tim roemer, America Remains the World’s Beacon of Success 618

shayan zadeh, Bring on More Immigrant Entrepreneurs 623

pew research team, King’s Dream Remains an Elusive Goal 627

Contents

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20 WHAT’S GENDER GOT TO DO WITH IT? 639

sheryl sandberg, Lean In: What Would You Do If You Weren’t Afraid? 642

bell hooks, Dig Deep: Beyond Lean In 659

anne-marie slaughter, Why Women Still Can’t Have It All 676

richard dorment, Why Men Still Can’t Have It All 697

stephen mays, What about Gender Roles in Same-Sex Relationships? 718

dennis baron, Facebook Multiplies Genders but Offers Users the Same Three Tired Pronouns 721

ellen ullman, How to Be a “Woman Programmer” 726

saul kaplan, The Plight of Young Males 732

penelope eckert and sally mcconnell-ginet, Learning to Be Gendered 736

credits 747

acknowledgments 753

index of templates 765

index of authors and titles 781

C O N T E N T S

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preface to the third edition

H

When we first set out to write this book, our goal was simple: to offer a version of “They Say / I Say”: The Moves That Matter in Academic Writing with an anthology of readings that would demonstrate the rhetorical moves “that matter.” And because “They Say” teaches students that academic writ- ing is a means of entering a conversation, we looked for read- ings on topics that would engage students and inspire them to respond—and to enter the conversations. The book has been more successful than we ever imagined possible, which we believe reflects the growing importance of academic writing as a focus of first-year writing courses, and the fact that students find practical strategies like the ones offered in this book to be particularly helpful. In addition, some teach- ers have told us that this book works well in courses that focus on argument and research because students find these strategies easier to grasp than those in the books that teach various kinds of formal argumentation. Our purpose in writing “They Say” has always been to offer students a user-friendly model of writing that will help them put into practice the important principle that writing is a social activity. Proceeding from the premise that effective writers enter conversations of other writers and speakers, this book encour- ages students to engage with those around them—including those who disagree with them—instead of just expressing their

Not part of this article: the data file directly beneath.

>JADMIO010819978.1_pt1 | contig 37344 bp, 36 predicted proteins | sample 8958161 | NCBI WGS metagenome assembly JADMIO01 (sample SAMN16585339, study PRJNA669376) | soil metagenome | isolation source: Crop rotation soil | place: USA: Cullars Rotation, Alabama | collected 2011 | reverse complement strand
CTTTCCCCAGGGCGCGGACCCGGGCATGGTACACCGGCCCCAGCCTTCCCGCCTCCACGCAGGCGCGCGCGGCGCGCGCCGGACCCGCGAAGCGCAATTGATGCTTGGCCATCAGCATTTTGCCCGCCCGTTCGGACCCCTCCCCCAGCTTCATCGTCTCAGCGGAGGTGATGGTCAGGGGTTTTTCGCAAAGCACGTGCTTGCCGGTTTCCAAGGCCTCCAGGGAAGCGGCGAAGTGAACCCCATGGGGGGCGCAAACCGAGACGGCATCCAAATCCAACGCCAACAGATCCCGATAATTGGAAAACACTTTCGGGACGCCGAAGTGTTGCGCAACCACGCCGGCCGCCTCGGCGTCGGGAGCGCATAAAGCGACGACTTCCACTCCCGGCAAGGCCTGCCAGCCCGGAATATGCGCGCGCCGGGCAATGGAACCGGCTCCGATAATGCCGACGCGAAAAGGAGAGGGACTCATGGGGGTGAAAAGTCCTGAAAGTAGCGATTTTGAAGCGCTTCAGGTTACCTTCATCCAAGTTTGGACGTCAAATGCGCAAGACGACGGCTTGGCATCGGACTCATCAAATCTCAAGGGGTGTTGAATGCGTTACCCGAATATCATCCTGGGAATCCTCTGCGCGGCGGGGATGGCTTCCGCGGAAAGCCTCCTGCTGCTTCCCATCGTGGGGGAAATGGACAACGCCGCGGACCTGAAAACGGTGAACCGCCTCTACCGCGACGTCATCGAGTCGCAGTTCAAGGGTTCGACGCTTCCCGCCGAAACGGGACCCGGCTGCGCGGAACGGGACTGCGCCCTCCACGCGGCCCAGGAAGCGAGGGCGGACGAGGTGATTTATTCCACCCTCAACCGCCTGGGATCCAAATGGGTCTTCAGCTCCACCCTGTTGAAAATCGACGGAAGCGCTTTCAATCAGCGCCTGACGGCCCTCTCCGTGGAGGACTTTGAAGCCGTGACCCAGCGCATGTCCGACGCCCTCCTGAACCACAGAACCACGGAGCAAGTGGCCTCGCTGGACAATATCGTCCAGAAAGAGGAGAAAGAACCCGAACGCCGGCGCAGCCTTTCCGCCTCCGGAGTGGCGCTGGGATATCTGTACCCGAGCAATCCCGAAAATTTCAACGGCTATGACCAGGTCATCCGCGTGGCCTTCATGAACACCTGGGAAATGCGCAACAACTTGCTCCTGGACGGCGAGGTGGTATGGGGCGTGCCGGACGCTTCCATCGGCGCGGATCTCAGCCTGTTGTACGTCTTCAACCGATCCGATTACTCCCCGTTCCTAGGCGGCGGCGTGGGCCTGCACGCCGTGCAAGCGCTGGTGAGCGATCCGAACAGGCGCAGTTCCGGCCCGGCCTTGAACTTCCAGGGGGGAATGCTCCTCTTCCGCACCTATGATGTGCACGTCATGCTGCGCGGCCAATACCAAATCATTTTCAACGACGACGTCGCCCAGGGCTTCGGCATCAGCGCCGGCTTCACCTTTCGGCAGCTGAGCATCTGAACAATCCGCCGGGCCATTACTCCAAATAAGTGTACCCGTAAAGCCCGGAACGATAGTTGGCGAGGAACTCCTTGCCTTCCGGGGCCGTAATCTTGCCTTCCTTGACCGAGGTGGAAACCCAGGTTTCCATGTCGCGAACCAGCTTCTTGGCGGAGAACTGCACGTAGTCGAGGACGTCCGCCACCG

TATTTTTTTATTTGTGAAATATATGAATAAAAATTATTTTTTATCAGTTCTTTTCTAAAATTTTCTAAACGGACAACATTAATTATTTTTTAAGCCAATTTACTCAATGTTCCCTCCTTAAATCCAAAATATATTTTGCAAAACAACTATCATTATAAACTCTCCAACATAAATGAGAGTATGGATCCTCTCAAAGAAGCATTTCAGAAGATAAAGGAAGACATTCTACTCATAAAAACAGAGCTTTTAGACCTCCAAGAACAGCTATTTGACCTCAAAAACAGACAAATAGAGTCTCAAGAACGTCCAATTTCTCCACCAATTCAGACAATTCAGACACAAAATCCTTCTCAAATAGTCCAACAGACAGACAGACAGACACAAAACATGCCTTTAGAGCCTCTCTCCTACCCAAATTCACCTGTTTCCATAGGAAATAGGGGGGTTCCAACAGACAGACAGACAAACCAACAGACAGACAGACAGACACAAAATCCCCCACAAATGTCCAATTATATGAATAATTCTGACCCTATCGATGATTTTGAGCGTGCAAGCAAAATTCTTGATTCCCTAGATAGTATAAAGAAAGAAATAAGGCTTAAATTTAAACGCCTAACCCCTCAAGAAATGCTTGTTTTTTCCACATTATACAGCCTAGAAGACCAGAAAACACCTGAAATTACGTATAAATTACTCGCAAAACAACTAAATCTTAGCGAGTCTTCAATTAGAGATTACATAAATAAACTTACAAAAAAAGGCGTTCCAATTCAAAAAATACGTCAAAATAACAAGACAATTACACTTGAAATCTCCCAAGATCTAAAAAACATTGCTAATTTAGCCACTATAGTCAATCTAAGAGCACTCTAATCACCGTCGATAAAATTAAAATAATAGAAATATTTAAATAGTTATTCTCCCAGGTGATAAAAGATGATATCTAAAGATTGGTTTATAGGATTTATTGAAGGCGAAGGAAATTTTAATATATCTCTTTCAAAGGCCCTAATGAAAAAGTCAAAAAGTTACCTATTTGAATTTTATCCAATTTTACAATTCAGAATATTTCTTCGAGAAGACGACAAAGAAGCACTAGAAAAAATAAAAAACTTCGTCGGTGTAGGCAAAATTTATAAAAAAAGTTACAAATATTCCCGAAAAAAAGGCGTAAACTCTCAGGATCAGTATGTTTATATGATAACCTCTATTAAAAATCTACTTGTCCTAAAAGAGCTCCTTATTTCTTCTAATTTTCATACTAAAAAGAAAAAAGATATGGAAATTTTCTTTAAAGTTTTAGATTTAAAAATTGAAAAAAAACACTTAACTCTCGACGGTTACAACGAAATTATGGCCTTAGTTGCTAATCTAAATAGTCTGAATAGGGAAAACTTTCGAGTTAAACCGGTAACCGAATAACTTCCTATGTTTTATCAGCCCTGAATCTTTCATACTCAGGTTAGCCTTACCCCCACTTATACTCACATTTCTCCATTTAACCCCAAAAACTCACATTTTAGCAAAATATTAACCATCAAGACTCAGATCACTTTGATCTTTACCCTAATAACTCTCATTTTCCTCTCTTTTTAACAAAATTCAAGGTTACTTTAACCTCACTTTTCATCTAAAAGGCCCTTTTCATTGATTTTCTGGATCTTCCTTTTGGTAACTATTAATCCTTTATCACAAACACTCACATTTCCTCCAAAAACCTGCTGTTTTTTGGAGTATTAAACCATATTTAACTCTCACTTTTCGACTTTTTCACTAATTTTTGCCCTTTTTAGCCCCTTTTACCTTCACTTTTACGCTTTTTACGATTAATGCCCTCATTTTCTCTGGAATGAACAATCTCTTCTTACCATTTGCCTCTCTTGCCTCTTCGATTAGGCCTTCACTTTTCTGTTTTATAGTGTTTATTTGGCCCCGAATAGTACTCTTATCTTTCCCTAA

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ideas “logically.” Our own experience teaching first-year writing students has led us to believe that to be persuasive, arguments need not only supporting evidence but also motivation and exigency, and that the surest way to achieve this motivation and exigency is to generate one’s own arguments as a response to those of others—to something “they say.” To help students write their way into the often daunting conversations of aca- demia and the wider public sphere, the book provides tem- plates to help them make sophisticated rhetorical moves that they might otherwise not think of attempting. And of course learning to make these rhetorical moves in writing also helps students become better readers of argument. That the two versions of “They Say / I Say” are now being taught at more than 1,500 schools suggests that there is a wide- spread desire for explicit instruction that is understandable but not oversimplified, to help writers negotiate the basic moves necessary to “enter the conversation.” Instructors have told us how much this book helps their students learn how to write academic discourse, and some students have written to us saying that it’s helped them to “crack the code,” as one student put it. This third edition of “They Say / I Say” with Readings includes forty-three readings on five compelling and controversial issues. The readings provide a glimpse into some important conver- sations of our day—and will, we hope, provoke students to respond and thus to join in those conversations.

HIGHLIGHTS

Forty-three readings that will prompt students to think— and write. Taken from a wide variety of sources, including the New York Times, the Wall Street Journal, Salon, the Atlantic, the

P R E FA C E T O T H E T H I R D E D I T I O N

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Pew Research Center, the New Yorker, Wired magazine, best- selling trade books, celebrated speeches, and more, the readings represent a range of perspectives on five important issues:

• Is College the Best Option? • Are We in a Race against the Machine? • What Should We Eat? • What’s Up with the American Dream? • What’s Gender Got to Do with It?